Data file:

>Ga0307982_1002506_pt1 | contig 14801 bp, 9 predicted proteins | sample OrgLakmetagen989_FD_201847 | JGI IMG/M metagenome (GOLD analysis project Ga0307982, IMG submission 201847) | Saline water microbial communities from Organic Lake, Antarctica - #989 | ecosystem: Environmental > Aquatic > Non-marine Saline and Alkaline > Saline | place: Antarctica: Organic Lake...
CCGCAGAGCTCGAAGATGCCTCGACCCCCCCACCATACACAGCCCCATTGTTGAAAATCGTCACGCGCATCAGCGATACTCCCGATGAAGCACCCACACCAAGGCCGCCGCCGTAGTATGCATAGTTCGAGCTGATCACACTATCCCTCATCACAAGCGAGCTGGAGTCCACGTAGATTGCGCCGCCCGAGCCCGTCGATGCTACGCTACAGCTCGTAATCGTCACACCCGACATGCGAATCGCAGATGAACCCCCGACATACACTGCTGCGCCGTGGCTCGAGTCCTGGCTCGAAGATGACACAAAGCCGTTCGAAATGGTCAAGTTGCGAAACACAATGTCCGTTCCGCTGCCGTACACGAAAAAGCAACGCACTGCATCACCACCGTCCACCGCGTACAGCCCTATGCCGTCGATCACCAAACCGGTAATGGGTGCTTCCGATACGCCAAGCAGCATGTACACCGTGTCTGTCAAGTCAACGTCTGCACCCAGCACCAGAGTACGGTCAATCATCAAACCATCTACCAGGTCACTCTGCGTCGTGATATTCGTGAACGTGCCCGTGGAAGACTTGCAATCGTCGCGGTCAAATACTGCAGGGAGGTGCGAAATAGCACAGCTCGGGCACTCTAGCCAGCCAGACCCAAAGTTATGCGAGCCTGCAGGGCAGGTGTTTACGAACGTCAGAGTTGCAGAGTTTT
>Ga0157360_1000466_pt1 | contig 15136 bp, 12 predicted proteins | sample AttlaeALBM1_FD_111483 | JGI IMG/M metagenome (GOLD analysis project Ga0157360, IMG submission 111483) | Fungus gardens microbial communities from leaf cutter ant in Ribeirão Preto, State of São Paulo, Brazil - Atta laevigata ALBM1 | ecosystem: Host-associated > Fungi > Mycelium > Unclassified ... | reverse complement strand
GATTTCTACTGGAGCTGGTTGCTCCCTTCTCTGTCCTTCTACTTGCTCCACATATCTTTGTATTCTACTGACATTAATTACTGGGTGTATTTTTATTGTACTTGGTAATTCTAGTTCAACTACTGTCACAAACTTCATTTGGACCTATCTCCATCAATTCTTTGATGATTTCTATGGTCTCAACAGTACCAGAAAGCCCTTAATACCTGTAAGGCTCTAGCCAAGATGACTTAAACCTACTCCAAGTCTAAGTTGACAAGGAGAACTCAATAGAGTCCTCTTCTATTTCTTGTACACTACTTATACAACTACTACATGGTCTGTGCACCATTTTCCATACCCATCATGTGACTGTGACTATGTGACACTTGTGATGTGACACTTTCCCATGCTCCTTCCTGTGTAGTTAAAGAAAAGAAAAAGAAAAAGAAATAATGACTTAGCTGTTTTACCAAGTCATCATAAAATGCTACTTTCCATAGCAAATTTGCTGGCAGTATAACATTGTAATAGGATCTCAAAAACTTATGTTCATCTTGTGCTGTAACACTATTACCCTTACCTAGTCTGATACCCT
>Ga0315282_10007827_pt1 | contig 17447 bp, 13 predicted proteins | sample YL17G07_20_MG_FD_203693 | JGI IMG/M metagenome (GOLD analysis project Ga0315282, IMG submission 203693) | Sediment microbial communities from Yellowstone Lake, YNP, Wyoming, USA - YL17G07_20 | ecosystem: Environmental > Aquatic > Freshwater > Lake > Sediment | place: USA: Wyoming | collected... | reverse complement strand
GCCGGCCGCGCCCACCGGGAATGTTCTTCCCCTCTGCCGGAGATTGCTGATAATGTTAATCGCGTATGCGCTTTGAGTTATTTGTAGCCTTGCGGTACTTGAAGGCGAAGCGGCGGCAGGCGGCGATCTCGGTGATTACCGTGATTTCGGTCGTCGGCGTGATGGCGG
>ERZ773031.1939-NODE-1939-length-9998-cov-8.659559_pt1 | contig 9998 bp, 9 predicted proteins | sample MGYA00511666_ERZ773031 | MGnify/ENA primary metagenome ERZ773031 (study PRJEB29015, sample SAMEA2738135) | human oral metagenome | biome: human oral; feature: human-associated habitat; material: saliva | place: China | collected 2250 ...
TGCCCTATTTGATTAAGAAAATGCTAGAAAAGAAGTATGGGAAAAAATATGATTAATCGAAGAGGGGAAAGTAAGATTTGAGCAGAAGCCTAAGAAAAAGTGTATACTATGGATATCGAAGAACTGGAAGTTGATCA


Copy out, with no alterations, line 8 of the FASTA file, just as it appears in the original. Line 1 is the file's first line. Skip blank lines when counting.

TGCCCTATTTGATTAAGAAAATGCTAGAAAAGAAGTATGGGAAAAAATATGATTAATCGAAGAGGGGAAAGTAAGATTTGAGCAGAAGCCTAAGAAAAAGTGTATACTATGGATATCGAAGAACTGGAAGTTGATCA